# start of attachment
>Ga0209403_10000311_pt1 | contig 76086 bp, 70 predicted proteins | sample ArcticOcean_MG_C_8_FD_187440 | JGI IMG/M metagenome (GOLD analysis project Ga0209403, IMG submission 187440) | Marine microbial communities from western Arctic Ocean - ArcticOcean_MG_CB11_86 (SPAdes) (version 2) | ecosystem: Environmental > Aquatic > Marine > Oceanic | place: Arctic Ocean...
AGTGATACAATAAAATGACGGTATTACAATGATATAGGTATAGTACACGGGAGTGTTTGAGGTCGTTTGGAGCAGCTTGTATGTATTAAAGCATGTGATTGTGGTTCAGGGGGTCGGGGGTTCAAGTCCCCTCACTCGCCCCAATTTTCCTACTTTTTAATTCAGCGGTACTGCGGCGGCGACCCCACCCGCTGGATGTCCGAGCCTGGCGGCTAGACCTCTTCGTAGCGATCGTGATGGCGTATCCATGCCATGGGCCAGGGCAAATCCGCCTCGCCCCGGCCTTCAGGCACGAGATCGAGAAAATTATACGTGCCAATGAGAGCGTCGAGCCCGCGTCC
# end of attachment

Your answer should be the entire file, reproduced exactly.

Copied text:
>Ga0209403_10000311_pt1 | contig 76086 bp, 70 predicted proteins | sample ArcticOcean_MG_C_8_FD_187440 | JGI IMG/M metagenome (GOLD analysis project Ga0209403, IMG submission 187440) | Marine microbial communities from western Arctic Ocean - ArcticOcean_MG_CB11_86 (SPAdes) (version 2) | ecosystem: Environmental > Aquatic > Marine > Oceanic | place: Arctic Ocean...
AGTGATACAATAAAATGACGGTATTACAATGATATAGGTATAGTACACGGGAGTGTTTGAGGTCGTTTGGAGCAGCTTGTATGTATTAAAGCATGTGATTGTGGTTCAGGGGGTCGGGGGTTCAAGTCCCCTCACTCGCCCCAATTTTCCTACTTTTTAATTCAGCGGTACTGCGGCGGCGACCCCACCCGCTGGATGTCCGAGCCTGGCGGCTAGACCTCTTCGTAGCGATCGTGATGGCGTATCCATGCCATGGGCCAGGGCAAATCCGCCTCGCCCCGGCCTTCAGGCACGAGATCGAGAAAATTATACGTGCCAATGAGAGCGTCGAGCCCGCGTCC